“What is a nurse anesthetist salary?”
The question you want answers to, but don’t want to get caught asking.
Nurse anesthetist salary depends on a variety of factors, but we’re breaking it down for you based on location, demand, years of experience, and education level.
Certified Registered Nurse Anesthetists (CRNAs) are advanced practice registered nurses with graduate-level degrees in nursing, with a tremendous amount of autonomy and responsibility dating waaaaay back to the 1800s administering anesthesia to soldiers in the Civil War (phew am I glad we’ve come a long way since then). CRNAs are airway experts, masters at managing hemodynamics, intubation and extubation specialists, and are even highly skilled at placing invasive lines and performing peripheral nerve blocks. Every CRNA has a Bachelors of Science in Nursing (BSN), and now, all anesthesia programs produce Doctorate-level graduates, so you’ll see many more CRNAs with DNP and DNAP degrees.
Nurse anesthetists work in a wide variety of settings, and in more than 80% of rural locations are the sole anesthesia providers. But, don’t worry, if the peace and quiet of Montana isn’t for you, CRNAs also work in a wide variety of other settings (basically, anywhere anesthesia is administered) such as dental offices, outpatient surgery centers, major teaching hospitals, plastic surgery centers, endoscopy suites, Ketamine clinics, VA Hospitals and aesthetics offices.
CRNAs are vital to the healthcare system, with many CRNAs working independently or under the Anesthesia Care Team (ACT) model. The ACT model is what a lot of hospitals operate under, which means that one anesthesiologist supervises a number of CRNA rooms. There are medically-directed and medically-supervised ACT models. In short, the medically supervised model allows the CRNA more independence as the MD does not need to be hands-on in the patient care (this is the type of setting I work in), so you can see why CRNAs need such extensive education and training.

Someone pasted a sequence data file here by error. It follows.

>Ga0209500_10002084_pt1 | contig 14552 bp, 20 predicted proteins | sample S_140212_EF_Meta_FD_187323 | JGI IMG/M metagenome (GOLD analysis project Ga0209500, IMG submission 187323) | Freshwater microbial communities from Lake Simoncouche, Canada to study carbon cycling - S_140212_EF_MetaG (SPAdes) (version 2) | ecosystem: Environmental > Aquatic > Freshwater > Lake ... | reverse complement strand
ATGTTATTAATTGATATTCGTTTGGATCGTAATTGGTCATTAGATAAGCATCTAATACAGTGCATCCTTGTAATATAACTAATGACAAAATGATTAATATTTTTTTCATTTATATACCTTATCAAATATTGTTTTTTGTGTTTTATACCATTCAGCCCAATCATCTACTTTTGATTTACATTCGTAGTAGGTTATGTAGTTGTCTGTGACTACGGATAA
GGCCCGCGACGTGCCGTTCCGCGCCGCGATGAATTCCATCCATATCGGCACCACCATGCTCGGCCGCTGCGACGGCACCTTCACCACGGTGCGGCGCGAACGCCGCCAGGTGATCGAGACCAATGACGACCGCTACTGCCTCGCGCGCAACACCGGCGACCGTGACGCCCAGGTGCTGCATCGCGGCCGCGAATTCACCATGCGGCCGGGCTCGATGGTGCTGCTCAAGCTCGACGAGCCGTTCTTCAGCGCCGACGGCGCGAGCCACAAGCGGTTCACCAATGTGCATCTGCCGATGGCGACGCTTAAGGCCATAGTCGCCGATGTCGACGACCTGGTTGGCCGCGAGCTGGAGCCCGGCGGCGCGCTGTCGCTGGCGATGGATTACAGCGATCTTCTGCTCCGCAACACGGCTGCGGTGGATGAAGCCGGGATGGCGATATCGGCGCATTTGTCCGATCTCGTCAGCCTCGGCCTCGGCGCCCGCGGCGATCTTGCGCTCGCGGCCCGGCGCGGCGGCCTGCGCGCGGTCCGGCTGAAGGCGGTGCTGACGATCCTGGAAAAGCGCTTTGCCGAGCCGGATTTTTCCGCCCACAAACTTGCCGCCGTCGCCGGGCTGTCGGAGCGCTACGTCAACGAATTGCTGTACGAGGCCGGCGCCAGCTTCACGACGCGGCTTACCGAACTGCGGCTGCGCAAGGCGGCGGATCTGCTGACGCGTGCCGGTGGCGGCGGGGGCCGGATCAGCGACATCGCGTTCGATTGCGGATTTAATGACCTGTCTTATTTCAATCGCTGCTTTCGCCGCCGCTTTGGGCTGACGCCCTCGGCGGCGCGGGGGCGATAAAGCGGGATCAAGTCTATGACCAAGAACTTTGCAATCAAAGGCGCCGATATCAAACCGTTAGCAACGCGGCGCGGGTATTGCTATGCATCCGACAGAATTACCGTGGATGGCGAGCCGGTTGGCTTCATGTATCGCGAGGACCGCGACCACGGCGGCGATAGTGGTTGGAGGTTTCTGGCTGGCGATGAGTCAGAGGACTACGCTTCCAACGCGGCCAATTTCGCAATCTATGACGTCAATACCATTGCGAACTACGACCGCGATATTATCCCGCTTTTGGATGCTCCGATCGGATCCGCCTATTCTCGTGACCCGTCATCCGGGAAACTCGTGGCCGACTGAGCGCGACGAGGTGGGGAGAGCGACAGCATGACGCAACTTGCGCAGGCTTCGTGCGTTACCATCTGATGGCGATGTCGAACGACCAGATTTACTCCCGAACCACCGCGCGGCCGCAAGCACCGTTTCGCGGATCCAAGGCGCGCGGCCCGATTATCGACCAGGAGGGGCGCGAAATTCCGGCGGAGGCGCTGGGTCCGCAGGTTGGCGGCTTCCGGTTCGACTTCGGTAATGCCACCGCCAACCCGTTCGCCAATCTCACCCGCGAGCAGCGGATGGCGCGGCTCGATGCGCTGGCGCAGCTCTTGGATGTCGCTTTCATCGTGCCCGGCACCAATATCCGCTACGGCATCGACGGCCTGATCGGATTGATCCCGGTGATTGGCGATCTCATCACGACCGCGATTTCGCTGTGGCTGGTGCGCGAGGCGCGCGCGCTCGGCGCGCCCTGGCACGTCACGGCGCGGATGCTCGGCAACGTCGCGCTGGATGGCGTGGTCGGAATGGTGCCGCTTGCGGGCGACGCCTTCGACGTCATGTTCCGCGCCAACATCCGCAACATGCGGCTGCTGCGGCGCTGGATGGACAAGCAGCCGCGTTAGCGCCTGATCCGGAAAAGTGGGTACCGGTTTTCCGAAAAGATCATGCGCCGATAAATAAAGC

According to the Bureau of Labor Statistics (BLS) in 2021 Certified Registered Nurse Anesthetists made a mean of $202,470.
In today’s job market (2022), new graduates can find jobs paying around 180k (W2) and higher, even with some loan assistance and sign on bonuses, although this isn’t standard. Gaswork is a great resource to just see what’s out there, and what different locations are offering for pay in today’s market.
The more years of experience you have under your belt, like any job, the more negotiating power you have. You also likely may have honed some skills that you may not have felt comfortable with as a new grad, like regional experience doing blocks, or specialized populations like OB or peds. Being able to do all your own blocks will be an incredible tool in your skillset. You also might be comfortable making the leap to independent practice at all-CRNA group (#goals). With this, you might be looking at pay anywhere from $200,000 and up with a W2, and a 1099 position will be higher (but don’t forget, there are expenses you need to cover with a 1099).
The first way to increase your pay as a CRNA is to equip yourself with the tools and confidence to work independently. This opens up the doors for you to work in higher paying rural locations, private practices, and all-CRNA groups. Working independently in an all-CRNA practice is a goal for many CRNAs.
Another way to to increase your pay, if you have the flexibility, is to do locums work, fulfilling short term staffing needs. We have all seen the social media posts about how much travel nurses are getting paid, the same increase goes for CRNAs as well.
A lot of CRNAs advocate for doing their own billing for anesthesia services. You can also use a billing service, but they usually take a percentage cut.
You’ll hear a lot of pros and cons on this one, but the bottom line is that many CRNA’s work 1099, and love it. The hourly pay is higher, but the tax rules are different, and you have to pay for your own health insurance (this is a big one). Depending on your lifestyle, needs, and health, a 1099 job might be a good option for you, but I would speak to CRNAs who have 1099 experience first before making the leap.
According to the Bureau of Labor Statistics, as of May 2021, the best paying states (mean wages) for CRNAs were as follows:
Are CRNAs still in demand?
The job outlook for the CRNA profession is extremely bright. According to the BLS, the nurse anesthetist profession will grow by 15% by 2029, at a rate of 2,900 new positions a year. The Covid 19 pandemic has pushed the limits of our healthcare system, and CRNAs have proved valuable in caring for the sickest of the sick and saving lives during a worldwide crisis. CRNAs are and will continue to be in demand for years to come.
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